Sure, “School House Wrong,” created by Indianapolis-based Three Dollar Bill Comedy, was the runaway hit of the 2011 Indy Fringe Festival. But how would the show do in Chicago, land of a thousand comedy troupes?
That’s what I hoped to find out at the 11thannual Chicago Sketch Comedy Festival, where more than 100 groups vie for attention on four stages. Like Indy Fringe, each show is under an hour. Unlike Indy Fringe, there’s very little chance for word of mouth to spread. Most groups only get one slot in the schedule. Three Dollar Bill had two.
Of course, I wanted some context, so I arrived in time to see three other groups before the Indy crew took its stage.
Before I share, I should clarify something: Sketch comedy is not improvisation, although many performers overlap the two genres. In improv, there’s a certain amount of leeway that an audience gives to performers. After all, the material is largely made up on the spot. When it really catches fire, it’s like watching a great sporting event.
Sketch comedy is more deliberate. There’s less forgiveness for a bad night—or for a sketch that wildly misses. A bad sketch lingers in a way that a bad joke from a stand-up comic doesn’t.
First up on my four-show visit to Sketch Fest: Barretta, a tireless two-person team from Chicago. The he half of the duo, Kevin Sciretta, is a member of Second City’s National Touring Company. The she, Carisa Barreca, is a dancer and Second City performer. Both performers popped, which made strong sketches better and lesser scenes tolerable. Still, the gimmicky bribe of a bowl of Skittles for every audience member didn’t sway me in thinking that this terrific duo deserves sketches with stronger endings. There were a few home runs, though, including an “I Love Lucy”/“Can I be in the show?”-like piece that takes on political and social heft in unexpected ways. Barreca’s performance, here, is a gem.
Minimal information is given for the groups in the program, so I didn’t know until I sat down to write this that Barretta’s show has a director who isn’t one of the performers. That seems obvious, in hindsight, since the brisk show runs smooth and sure.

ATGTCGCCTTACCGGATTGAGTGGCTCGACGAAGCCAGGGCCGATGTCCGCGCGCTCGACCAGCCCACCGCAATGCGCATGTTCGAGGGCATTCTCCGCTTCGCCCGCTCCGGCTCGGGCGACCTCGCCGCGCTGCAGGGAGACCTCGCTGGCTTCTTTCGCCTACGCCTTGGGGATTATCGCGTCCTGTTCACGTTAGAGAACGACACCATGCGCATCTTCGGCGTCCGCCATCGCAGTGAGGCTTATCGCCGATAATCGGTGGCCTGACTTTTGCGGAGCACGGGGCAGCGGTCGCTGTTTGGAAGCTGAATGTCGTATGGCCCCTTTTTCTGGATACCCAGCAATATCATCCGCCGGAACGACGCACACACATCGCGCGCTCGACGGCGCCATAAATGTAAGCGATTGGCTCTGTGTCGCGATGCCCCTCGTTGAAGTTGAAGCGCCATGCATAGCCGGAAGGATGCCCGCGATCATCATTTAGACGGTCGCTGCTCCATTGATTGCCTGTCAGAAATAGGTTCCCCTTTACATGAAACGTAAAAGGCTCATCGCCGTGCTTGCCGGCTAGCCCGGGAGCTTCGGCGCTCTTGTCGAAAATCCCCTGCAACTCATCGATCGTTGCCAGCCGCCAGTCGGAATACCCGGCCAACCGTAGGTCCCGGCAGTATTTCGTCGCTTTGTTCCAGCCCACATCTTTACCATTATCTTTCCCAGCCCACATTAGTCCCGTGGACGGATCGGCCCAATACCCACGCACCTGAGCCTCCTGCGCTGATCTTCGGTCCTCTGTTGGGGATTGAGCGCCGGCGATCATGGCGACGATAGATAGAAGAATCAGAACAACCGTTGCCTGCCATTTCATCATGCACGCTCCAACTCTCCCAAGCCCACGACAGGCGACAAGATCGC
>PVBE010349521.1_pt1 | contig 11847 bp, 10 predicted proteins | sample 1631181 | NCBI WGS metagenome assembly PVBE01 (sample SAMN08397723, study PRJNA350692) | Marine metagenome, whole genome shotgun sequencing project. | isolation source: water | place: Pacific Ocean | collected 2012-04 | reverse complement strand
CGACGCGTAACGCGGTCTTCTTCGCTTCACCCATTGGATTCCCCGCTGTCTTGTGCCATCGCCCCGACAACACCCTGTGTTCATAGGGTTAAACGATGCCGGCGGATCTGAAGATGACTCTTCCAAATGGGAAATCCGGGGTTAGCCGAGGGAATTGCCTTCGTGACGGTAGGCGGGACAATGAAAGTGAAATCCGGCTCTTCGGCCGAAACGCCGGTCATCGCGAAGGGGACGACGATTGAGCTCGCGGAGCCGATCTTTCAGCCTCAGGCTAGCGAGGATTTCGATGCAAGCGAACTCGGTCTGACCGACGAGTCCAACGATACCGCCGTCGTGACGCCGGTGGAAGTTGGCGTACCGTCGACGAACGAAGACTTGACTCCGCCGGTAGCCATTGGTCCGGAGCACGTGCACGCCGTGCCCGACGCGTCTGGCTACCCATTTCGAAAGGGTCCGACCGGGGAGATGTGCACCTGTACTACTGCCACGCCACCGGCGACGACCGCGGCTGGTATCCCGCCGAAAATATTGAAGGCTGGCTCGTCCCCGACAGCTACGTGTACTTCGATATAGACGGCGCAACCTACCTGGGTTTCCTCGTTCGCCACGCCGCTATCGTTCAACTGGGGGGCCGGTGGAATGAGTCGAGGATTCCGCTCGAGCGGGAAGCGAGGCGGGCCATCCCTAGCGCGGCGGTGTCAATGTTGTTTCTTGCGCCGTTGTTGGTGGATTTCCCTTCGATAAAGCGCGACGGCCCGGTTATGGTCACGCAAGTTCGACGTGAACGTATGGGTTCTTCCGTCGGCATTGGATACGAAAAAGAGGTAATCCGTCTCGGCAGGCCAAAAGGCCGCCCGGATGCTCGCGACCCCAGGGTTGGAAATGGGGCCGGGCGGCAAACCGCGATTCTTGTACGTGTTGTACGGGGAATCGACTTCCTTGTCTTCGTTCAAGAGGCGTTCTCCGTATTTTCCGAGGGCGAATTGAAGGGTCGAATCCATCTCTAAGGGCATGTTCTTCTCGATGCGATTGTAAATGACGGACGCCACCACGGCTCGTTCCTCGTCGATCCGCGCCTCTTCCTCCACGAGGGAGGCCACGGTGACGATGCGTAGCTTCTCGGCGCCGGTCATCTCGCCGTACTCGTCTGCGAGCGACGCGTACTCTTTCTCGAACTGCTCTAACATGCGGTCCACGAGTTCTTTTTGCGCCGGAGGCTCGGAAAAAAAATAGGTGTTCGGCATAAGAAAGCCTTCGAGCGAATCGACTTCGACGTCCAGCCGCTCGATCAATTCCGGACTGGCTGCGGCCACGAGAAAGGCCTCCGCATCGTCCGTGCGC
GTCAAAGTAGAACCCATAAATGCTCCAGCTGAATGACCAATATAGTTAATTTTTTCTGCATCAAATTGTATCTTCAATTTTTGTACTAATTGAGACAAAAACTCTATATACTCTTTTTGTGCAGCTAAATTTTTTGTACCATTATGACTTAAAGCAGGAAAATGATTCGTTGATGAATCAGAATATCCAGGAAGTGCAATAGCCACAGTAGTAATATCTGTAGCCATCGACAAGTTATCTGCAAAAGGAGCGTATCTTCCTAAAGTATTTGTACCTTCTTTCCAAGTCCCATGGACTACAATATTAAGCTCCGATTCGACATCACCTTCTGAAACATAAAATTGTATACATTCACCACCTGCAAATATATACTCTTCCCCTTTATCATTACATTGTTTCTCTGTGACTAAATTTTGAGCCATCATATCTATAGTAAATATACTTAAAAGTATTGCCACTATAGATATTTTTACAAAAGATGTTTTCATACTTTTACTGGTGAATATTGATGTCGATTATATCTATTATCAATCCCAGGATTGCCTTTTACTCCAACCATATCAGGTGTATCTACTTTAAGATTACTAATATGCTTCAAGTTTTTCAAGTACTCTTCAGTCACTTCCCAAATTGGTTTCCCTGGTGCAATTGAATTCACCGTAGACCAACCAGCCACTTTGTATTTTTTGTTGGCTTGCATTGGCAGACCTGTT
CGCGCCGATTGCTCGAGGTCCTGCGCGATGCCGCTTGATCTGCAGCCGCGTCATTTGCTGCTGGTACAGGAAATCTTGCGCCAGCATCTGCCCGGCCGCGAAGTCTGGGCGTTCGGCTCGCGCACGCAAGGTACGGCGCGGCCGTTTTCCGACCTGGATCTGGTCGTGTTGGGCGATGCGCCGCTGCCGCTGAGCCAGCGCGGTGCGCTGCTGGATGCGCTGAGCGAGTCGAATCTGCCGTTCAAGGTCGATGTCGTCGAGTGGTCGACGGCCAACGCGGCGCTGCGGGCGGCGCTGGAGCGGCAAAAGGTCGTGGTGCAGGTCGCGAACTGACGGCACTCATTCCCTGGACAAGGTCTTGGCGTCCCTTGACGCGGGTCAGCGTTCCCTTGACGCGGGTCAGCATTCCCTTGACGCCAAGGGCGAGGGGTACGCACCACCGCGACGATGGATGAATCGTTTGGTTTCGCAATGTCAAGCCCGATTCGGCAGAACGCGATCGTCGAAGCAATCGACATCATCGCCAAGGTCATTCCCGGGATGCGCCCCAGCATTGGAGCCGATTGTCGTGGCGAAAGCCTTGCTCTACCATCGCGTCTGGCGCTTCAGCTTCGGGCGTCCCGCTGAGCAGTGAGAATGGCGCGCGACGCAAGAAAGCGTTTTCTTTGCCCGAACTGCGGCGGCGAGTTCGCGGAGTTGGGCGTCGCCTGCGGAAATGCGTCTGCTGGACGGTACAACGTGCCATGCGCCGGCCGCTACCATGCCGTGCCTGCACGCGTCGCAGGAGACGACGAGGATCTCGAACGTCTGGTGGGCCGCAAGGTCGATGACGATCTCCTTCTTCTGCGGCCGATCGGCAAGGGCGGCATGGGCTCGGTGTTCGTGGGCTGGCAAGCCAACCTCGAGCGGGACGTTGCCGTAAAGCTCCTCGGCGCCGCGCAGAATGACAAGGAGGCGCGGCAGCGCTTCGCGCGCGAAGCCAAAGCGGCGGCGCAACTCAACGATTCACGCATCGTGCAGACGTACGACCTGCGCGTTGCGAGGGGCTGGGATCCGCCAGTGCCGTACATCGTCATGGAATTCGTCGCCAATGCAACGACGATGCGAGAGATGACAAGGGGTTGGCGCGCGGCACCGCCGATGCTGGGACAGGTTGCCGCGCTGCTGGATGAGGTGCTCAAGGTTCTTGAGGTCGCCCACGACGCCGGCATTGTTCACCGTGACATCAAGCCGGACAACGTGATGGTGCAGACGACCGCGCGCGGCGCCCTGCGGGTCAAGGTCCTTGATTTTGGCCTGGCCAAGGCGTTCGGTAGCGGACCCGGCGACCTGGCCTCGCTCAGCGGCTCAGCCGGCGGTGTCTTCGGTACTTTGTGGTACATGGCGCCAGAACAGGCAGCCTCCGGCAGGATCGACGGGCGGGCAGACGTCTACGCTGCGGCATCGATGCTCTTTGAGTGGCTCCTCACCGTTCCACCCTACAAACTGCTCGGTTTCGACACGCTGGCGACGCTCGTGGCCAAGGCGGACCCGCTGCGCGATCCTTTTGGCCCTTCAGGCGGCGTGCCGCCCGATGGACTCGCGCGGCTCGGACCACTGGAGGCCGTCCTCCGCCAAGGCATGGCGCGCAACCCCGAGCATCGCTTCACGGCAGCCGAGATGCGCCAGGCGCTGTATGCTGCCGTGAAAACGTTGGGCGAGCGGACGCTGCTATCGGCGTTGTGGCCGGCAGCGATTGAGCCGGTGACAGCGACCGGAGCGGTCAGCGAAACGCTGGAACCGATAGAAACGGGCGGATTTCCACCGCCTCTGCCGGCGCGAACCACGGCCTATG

The next group, Portland-based Sweat, played to a sold-out-and-beyond packed house. There were positives, including the Robert Downey, Jr.-esque playfulness of Andrew Harris, an inspired Martin McDonagh-like gore fest involving a family of feuding Irish bank robbers, and a joyfully silly running joke in which a not-very-funny woman believes here Justin Bieber wordplay is hilarious.
But the Sweat sketches tended to start off well and then taper off dramatically. A wonderful seafaring opening, with pool-float sea life leaping as if in a low-rent “Lion King,” fizzles. And while there’s obvious laughs in having the heavyset guy play a young girl at her quinceanera, how about doing something—anything—with the premise and the character?
Philadelphia’s Camp Woods comedy group clearly basks in the absurd, which means its 50-minute program had equal parts laughs and “did they just do that?” head shakes (usually accompanied by a smile).
It offered the odd love store of Eduardo da Crab and his human host/lover, a domestic sketch about the return of a mother’s first husband—the space shuttle Endeavor—and a detective who had an unfortunate reaction every time he hears Mariah Carey sing. In between, a pair of actors did pickleback shots (whiskey chased by pickle juice) and a video called “Sick Door,” featured, well, a door that gets sick. I’m not convinced that a short, live show should feature this much video, but, for the most part, it worked.
And then came Three Dollar Bill Comedy, playing to half a house in one of the smaller theaters.
The problem, I think, was largely a marketing one. The name of the group doesn’t distinguish it from The Alliance Sketch Comedy Group, Acid Reflux Comedy Troupe, DonkeyCrunch of any of the dozens of other companies plying their trade at Sketch Fest. The anticipation-building title of 3DB’s show, though, “School House Wrong,” wasn’t mentioned in the program or on the lobby directory.
Marketing aside, the show was a near-exact copy of the show I raved about her in Indianapolis. That’s a good thing—and a bit of a let down. I had hoped the company would take what was very good and make it every stronger. As I said in my review of the Fringe production, “School House Wrong” has the potential to be a nationally touring show—but the work isn’t done yet.
Still, it was fun watching an out-of-town audience won over. The premise-setting intro voice over and the opening, punchline-light song was met with indifference. But as the meat of the show kicked in, the small crowd was literally pounding the walls and cheering, responding strongly to the history of America being told by a parade of musical outsiders, a tuneful celebration of multiple-purpose profanity, and a musical run-down of real-life story problems.
On any given weekend, you can find dozens of comedy groups in Chicago. Any given Friday is, in essence, a sketch fest. But having them congregate in one place certainly indicates a passion for the form. Fest honcho Brian Posen, who tirelessly introduced every show, believes that the stand-up craze gave way to the improv craze which is now giving way to a sketch comedy craze.
I’m not convinced that’s quite true. But I do know that it takes talented performers, available stages, and risk-taking audiences to bring out the best. A mere $14 per risk seems pretty reasonable.